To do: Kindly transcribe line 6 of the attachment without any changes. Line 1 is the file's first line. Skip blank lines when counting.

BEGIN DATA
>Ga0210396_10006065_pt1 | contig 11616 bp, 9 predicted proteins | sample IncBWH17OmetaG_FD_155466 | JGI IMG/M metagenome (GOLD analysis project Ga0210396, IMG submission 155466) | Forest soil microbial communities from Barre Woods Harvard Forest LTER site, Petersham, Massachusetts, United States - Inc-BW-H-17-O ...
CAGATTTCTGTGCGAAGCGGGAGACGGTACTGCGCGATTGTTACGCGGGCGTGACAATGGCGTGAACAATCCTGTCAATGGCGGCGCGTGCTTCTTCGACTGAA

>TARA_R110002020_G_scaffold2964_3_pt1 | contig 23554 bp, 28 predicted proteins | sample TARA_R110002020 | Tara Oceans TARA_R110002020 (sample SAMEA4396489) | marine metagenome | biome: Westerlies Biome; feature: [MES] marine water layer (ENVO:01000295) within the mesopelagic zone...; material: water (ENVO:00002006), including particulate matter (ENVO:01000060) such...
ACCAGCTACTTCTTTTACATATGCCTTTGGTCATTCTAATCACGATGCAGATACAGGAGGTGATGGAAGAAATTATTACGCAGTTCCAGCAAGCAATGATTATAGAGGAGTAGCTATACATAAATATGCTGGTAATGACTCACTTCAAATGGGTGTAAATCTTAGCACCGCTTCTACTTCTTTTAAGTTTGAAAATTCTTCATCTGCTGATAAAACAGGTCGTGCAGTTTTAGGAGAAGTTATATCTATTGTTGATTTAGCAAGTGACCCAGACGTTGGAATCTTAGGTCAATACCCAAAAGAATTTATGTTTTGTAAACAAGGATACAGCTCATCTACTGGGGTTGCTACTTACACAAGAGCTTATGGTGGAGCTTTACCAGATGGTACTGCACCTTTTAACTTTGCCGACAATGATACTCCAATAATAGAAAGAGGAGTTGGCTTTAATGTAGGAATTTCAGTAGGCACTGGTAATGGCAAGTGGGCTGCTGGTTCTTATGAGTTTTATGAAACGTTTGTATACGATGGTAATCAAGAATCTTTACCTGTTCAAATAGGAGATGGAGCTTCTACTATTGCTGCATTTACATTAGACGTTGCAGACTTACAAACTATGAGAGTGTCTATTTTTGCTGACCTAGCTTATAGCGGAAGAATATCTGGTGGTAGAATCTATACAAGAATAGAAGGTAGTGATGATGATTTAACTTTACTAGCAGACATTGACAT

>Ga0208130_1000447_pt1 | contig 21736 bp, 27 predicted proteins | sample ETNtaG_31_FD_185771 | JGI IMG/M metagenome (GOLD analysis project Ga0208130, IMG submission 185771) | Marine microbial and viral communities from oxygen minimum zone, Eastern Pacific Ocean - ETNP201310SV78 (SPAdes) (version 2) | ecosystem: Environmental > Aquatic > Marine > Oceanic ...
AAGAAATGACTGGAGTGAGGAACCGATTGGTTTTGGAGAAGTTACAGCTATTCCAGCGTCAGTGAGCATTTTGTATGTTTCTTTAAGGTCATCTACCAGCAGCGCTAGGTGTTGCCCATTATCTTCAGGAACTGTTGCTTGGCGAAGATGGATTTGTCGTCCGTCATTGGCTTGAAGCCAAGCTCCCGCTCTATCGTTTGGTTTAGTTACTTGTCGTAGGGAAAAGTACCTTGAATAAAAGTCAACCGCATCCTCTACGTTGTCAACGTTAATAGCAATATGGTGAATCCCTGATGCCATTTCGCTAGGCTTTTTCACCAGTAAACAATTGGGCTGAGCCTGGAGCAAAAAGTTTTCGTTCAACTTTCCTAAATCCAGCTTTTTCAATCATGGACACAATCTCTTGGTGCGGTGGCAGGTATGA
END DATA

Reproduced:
AAGAAATGACTGGAGTGAGGAACCGATTGGTTTTGGAGAAGTTACAGCTATTCCAGCGTCAGTGAGCATTTTGTATGTTTCTTTAAGGTCATCTACCAGCAGCGCTAGGTGTTGCCCATTATCTTCAGGAACTGTTGCTTGGCGAAGATGGATTTGTCGTCCGTCATTGGCTTGAAGCCAAGCTCCCGCTCTATCGTTTGGTTTAGTTACTTGTCGTAGGGAAAAGTACCTTGAATAAAAGTCAACCGCATCCTCTACGTTGTCAACGTTAATAGCAATATGGTGAATCCCTGATGCCATTTCGCTAGGCTTTTTCACCAGTAAACAATTGGGCTGAGCCTGGAGCAAAAAGTTTTCGTTCAACTTTCCTAAATCCAGCTTTTTCAATCATGGACACAATCTCTTGGTGCGGTGGCAGGTATGA